I would love to make the map better than the commercial maps, especially around Tienen. I hope that this will make it easier for me convince family and friends to use OpenStreetMap. One of the problems I see at the moment is that the data for car navigation are not complete enough and therefore people do not start using it. Most mappers are mapping from walking or cycling perspective and seem less interested in that type of data. Let me explain this a bit more. I drive with a caravan behind my car. Therefore I do not want to drive along small roads where it is difficult to pass a car from the opposite direction. My TomTom does not help me in this case. Therefore I want to add the width or the number of lanes in OpenStreetMap, so that in the end the map is better than the commercial ones.

Do you do other things related to OpenStreetMap?

Not really, only an occasional attempt to convince friends.

What are your ideas about expanding the OpenStreetMap community? How can we motivate more people?

It is still to difficult for people to start contributing. This is partly due to the lack of documentation in Dutch. I think that meeting on a regular basis for small groups of people could be very helpful. We could stimulate, learn together, etc.

What is in your view the greatest strength of OpenStreetMap?

The data that is available for hikers and cyclists, e.g. via Garmin maps

What are the biggest challenges for OpenStreetMap?

To bring the car navigation on the same level and to keep all data up-to-date

To conclude, is there something else you want to share with the readers?

Start simple. Take one topic, study the documentation and focus on that for awhile

Location: Hakendover, Tienen, Leuven, Flemish Brabant, Flanders, 3300, Belgium

Being a newbie

Posted by escada on 21 November 2014 in English (English)

This is story is based on real stories. It is not my story as a newbie, but I decided to write in the first person to avoid she/he discussions. Also, since English is not my native language, so I apologise upfront for mistakes.

I love to ride by bicycle and for plannng my trips I found those great free maps offered by OpenFietsMap. I used them during my vacation in The Netherlands and now I want to improve the map for cyclists in my hometown in Belgium.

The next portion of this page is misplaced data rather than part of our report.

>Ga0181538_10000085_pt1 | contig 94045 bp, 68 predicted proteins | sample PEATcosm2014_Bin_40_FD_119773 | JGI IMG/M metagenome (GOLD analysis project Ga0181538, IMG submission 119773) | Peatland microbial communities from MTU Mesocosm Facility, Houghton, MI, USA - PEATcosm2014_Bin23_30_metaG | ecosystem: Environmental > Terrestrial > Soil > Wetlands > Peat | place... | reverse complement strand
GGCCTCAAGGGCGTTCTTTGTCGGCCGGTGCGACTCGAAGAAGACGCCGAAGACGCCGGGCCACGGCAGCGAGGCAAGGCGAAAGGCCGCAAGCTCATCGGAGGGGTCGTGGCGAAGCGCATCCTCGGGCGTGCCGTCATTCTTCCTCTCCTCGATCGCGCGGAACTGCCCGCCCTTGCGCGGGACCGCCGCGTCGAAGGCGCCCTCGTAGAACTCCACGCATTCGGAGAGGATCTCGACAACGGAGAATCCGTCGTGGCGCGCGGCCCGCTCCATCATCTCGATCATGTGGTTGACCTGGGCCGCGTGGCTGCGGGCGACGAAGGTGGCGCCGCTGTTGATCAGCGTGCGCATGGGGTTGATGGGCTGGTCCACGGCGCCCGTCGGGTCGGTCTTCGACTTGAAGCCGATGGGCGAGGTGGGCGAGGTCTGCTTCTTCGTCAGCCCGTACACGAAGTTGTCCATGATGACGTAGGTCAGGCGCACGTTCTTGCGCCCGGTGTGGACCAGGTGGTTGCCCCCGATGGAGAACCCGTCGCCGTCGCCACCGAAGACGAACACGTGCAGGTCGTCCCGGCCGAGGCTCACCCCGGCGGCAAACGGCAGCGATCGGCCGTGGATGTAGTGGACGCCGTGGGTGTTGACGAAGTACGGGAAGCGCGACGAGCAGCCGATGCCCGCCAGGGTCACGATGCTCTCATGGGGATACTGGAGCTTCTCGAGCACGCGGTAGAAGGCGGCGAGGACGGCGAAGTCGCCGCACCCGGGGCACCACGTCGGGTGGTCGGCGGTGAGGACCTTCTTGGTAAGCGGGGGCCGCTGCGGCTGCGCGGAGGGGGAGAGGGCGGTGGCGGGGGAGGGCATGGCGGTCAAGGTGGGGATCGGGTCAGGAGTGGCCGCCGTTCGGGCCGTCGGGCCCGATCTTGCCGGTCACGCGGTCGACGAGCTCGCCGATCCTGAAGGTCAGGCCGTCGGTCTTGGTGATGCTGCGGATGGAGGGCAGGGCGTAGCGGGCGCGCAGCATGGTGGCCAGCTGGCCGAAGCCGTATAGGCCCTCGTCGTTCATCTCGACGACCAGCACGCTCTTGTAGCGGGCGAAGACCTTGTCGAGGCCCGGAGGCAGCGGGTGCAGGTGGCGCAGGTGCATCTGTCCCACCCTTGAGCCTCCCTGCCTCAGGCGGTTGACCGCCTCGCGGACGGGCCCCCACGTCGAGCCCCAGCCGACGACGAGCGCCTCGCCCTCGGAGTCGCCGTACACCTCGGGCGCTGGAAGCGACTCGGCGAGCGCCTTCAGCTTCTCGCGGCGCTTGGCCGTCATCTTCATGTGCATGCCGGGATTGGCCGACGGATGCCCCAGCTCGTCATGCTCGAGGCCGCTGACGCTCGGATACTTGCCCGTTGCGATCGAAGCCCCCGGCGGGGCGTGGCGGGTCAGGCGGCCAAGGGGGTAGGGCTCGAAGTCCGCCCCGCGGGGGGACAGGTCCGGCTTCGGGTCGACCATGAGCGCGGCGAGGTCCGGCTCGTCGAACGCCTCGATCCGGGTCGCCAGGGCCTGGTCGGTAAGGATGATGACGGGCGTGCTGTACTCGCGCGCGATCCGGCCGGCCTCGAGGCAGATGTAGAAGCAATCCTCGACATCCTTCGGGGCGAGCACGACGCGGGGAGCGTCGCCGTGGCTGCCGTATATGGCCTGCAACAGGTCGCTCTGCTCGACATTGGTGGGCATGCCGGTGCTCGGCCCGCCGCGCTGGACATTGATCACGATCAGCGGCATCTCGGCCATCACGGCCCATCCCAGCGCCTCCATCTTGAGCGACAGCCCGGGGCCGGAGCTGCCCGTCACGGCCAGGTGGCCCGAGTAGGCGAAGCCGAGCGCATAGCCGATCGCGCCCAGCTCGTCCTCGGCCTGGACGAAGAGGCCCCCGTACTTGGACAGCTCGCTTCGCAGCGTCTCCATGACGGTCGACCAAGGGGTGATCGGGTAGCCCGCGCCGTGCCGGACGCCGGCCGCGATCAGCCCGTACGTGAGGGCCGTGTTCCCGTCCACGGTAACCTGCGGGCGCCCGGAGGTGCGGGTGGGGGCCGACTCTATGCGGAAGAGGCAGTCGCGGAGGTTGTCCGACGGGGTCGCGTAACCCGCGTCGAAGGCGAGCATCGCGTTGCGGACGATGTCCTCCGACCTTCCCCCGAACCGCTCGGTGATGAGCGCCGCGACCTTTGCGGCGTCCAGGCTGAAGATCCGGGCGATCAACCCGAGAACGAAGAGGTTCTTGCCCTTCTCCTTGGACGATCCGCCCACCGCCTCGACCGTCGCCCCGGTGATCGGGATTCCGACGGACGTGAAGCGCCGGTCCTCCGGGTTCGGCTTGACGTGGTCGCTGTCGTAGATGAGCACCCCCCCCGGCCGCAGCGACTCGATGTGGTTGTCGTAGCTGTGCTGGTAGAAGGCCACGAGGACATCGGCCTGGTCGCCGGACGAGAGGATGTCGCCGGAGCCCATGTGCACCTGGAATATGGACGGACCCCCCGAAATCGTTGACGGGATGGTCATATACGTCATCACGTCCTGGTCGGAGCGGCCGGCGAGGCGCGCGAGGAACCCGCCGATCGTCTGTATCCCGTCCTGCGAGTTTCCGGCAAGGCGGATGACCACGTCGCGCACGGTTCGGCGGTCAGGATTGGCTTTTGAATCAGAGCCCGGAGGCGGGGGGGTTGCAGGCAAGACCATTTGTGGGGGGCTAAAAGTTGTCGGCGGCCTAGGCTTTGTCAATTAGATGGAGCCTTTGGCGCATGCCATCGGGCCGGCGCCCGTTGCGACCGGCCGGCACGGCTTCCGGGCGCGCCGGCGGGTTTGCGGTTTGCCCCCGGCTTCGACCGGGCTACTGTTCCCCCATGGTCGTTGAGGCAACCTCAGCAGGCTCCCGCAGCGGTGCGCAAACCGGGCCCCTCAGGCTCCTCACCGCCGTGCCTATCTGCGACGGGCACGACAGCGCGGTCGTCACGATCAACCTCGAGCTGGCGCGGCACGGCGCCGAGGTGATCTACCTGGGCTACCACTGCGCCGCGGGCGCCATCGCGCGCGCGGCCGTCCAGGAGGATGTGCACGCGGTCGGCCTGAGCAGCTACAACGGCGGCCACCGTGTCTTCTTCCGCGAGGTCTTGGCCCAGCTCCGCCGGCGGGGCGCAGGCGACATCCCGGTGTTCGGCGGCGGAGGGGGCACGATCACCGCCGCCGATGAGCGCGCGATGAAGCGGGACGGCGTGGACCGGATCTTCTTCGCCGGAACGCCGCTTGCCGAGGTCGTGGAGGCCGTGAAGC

I created an account on OpenStreetMap and quickly found out how I could launch the iD-editor. It seems pretty simple to add a separate cycleway, just as I saw on the map in The Netherlands. I think it is important to see the difference between street with and without those separate cycleways. So let's try to add them.

O great, there are arial images that I can use, so I do not have to upload tracks that I recorded with my GPS. OK, let's see, the cycleway starts here, in front of those houses. So I start drawing the line there and continue here, cross the street and it ends here in front of this parking lot. Now add some tags to it...mmm .. a name... mmm maybe "fietspad" (Cycleway in Dutch).

Ok, now the other side. Mmm, the houses that the previous mapper placed are on top of the cycleway. I'll move them so I can draw the cycleway in the correct place.

Hey, that was easy, let's save this so the others can enjoy my work. O, do I need to add a comment... mmm ... "Fietspad" will be ok I hope.

So far the first editing session from an newbie user as I see it. The user honestly tried to improve the map. But could you spot some mistakes ? Here are some

  • the cycleway is not connected at start or end
  • The cycleway has no intersection with the street that it crosses
  • It's tagged with a name that indicates its function
  • the user did not put bicycle=use_sidepath on the main street
  • the user did not remove any cycleway= from the main street
  • the user is unaware of relations for cycle routes on the main street that have to be placed (and splitted for the different directions) on the cycleways
  • the user did not add oneway=yes on the cycleway